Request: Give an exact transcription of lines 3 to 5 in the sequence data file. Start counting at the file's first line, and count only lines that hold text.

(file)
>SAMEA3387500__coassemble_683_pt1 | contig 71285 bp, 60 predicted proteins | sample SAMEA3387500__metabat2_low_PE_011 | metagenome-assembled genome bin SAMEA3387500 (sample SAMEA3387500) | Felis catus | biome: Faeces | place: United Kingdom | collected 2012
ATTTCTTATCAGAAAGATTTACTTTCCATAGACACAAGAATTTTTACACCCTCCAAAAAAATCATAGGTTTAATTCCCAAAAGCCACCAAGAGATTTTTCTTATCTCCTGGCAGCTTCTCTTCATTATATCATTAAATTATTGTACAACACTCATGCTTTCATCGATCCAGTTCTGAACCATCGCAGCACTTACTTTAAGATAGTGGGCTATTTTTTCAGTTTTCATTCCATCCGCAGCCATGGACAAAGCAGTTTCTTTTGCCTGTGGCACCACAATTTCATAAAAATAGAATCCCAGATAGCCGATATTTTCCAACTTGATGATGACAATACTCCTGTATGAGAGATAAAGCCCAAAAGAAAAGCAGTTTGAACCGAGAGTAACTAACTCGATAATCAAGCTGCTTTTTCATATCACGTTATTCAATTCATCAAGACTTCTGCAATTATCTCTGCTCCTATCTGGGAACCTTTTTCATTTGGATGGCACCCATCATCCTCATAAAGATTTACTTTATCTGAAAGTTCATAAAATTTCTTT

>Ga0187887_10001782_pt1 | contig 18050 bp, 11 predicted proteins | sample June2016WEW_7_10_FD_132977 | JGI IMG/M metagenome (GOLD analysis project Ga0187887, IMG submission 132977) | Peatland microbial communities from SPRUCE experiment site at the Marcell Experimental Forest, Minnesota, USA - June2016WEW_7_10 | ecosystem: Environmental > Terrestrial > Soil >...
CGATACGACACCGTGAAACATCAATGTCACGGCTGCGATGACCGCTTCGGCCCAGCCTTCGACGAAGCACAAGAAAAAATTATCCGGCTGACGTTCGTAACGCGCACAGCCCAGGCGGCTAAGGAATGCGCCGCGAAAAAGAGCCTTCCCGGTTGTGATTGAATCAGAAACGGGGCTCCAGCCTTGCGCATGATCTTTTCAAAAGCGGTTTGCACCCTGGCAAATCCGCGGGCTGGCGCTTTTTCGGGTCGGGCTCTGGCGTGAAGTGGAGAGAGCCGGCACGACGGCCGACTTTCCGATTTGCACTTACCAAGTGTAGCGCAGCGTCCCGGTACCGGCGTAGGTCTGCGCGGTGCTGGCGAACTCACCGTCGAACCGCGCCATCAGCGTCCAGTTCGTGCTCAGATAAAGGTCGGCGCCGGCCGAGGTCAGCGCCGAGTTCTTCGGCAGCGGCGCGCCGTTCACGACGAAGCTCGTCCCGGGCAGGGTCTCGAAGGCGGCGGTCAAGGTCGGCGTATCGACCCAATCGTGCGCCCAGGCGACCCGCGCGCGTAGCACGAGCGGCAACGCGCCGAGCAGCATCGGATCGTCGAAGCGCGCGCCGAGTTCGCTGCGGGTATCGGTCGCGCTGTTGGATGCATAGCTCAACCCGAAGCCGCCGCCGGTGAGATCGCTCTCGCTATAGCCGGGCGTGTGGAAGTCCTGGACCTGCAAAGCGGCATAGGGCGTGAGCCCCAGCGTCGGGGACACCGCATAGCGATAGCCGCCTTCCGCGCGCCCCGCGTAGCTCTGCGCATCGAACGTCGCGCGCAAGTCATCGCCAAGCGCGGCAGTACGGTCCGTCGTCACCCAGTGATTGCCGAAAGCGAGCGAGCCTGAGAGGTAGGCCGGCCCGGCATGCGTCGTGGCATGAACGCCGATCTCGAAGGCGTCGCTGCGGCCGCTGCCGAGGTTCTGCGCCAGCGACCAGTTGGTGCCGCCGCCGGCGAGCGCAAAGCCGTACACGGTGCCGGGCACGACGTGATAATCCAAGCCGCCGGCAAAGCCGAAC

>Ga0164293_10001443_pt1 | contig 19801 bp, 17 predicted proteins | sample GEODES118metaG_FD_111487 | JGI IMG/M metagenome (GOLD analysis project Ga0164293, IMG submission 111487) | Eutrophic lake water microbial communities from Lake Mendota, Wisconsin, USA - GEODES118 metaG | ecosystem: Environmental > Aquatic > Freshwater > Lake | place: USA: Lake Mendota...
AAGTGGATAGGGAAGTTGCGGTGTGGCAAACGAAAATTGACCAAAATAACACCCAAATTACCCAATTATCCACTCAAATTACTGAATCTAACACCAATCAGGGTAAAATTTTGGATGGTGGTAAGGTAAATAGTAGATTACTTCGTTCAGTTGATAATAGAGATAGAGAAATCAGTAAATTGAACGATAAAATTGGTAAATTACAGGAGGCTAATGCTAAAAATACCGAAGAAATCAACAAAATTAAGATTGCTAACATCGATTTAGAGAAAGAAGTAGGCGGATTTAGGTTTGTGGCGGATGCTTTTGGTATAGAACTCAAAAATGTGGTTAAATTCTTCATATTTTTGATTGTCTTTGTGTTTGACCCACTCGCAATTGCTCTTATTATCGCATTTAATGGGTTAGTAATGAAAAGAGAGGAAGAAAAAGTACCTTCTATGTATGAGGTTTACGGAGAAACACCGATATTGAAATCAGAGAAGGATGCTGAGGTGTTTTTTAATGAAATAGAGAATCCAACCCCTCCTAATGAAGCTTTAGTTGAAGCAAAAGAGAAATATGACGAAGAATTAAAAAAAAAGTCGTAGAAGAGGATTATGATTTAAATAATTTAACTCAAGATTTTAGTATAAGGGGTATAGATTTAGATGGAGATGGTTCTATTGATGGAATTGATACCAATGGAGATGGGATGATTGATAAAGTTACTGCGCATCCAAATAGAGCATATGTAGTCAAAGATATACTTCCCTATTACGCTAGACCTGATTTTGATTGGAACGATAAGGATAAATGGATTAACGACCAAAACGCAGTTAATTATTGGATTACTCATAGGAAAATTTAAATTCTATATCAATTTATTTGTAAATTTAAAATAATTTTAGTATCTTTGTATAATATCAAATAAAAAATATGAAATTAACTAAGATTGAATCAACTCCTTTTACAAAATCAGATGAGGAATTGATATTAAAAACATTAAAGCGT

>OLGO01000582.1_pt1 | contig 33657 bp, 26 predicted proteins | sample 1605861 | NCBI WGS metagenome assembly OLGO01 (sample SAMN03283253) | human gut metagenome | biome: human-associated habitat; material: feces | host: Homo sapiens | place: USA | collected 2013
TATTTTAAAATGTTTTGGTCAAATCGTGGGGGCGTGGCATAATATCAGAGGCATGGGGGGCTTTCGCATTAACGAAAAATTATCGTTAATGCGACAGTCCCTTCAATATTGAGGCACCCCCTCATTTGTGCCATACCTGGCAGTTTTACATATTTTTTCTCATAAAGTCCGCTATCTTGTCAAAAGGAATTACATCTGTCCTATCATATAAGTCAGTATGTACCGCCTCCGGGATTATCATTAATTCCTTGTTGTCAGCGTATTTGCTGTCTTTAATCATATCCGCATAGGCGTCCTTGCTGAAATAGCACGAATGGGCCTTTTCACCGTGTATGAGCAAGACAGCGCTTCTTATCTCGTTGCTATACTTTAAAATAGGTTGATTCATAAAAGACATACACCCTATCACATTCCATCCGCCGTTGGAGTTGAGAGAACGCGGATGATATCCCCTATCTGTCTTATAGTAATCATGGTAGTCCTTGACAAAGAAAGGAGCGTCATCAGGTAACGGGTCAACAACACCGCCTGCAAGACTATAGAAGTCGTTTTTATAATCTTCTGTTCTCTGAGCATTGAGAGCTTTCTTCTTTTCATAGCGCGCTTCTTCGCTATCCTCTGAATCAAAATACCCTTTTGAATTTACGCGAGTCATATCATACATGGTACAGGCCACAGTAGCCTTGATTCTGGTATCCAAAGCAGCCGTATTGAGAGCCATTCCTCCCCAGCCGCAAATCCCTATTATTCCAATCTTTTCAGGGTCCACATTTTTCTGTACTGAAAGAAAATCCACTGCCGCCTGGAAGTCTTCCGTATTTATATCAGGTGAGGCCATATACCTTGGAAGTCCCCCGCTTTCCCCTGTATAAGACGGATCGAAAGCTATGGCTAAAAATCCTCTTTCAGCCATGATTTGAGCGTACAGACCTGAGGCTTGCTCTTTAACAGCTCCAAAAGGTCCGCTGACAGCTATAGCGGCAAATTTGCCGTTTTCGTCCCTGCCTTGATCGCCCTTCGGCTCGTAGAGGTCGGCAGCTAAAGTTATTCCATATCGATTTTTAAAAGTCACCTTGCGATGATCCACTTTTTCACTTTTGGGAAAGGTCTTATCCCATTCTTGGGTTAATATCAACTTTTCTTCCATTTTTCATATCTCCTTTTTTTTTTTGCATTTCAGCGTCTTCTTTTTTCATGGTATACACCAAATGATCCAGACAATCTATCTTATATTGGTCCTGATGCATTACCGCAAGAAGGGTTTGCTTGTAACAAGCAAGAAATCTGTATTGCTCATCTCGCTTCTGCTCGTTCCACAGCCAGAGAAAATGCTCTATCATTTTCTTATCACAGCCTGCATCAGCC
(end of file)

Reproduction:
>Ga0187887_10001782_pt1 | contig 18050 bp, 11 predicted proteins | sample June2016WEW_7_10_FD_132977 | JGI IMG/M metagenome (GOLD analysis project Ga0187887, IMG submission 132977) | Peatland microbial communities from SPRUCE experiment site at the Marcell Experimental Forest, Minnesota, USA - June2016WEW_7_10 | ecosystem: Environmental > Terrestrial > Soil >...
CGATACGACACCGTGAAACATCAATGTCACGGCTGCGATGACCGCTTCGGCCCAGCCTTCGACGAAGCACAAGAAAAAATTATCCGGCTGACGTTCGTAACGCGCACAGCCCAGGCGGCTAAGGAATGCGCCGCGAAAAAGAGCCTTCCCGGTTGTGATTGAATCAGAAACGGGGCTCCAGCCTTGCGCATGATCTTTTCAAAAGCGGTTTGCACCCTGGCAAATCCGCGGGCTGGCGCTTTTTCGGGTCGGGCTCTGGCGTGAAGTGGAGAGAGCCGGCACGACGGCCGACTTTCCGATTTGCACTTACCAAGTGTAGCGCAGCGTCCCGGTACCGGCGTAGGTCTGCGCGGTGCTGGCGAACTCACCGTCGAACCGCGCCATCAGCGTCCAGTTCGTGCTCAGATAAAGGTCGGCGCCGGCCGAGGTCAGCGCCGAGTTCTTCGGCAGCGGCGCGCCGTTCACGACGAAGCTCGTCCCGGGCAGGGTCTCGAAGGCGGCGGTCAAGGTCGGCGTATCGACCCAATCGTGCGCCCAGGCGACCCGCGCGCGTAGCACGAGCGGCAACGCGCCGAGCAGCATCGGATCGTCGAAGCGCGCGCCGAGTTCGCTGCGGGTATCGGTCGCGCTGTTGGATGCATAGCTCAACCCGAAGCCGCCGCCGGTGAGATCGCTCTCGCTATAGCCGGGCGTGTGGAAGTCCTGGACCTGCAAAGCGGCATAGGGCGTGAGCCCCAGCGTCGGGGACACCGCATAGCGATAGCCGCCTTCCGCGCGCCCCGCGTAGCTCTGCGCATCGAACGTCGCGCGCAAGTCATCGCCAAGCGCGGCAGTACGGTCCGTCGTCACCCAGTGATTGCCGAAAGCGAGCGAGCCTGAGAGGTAGGCCGGCCCGGCATGCGTCGTGGCATGAACGCCGATCTCGAAGGCGTCGCTGCGGCCGCTGCCGAGGTTCTGCGCCAGCGACCAGTTGGTGCCGCCGCCGGCGAGCGCAAAGCCGTACACGGTGCCGGGCACGACGTGATAATCCAAGCCGCCGGCAAAGCCGAAC

>Ga0164293_10001443_pt1 | contig 19801 bp, 17 predicted proteins | sample GEODES118metaG_FD_111487 | JGI IMG/M metagenome (GOLD analysis project Ga0164293, IMG submission 111487) | Eutrophic lake water microbial communities from Lake Mendota, Wisconsin, USA - GEODES118 metaG | ecosystem: Environmental > Aquatic > Freshwater > Lake | place: USA: Lake Mendota...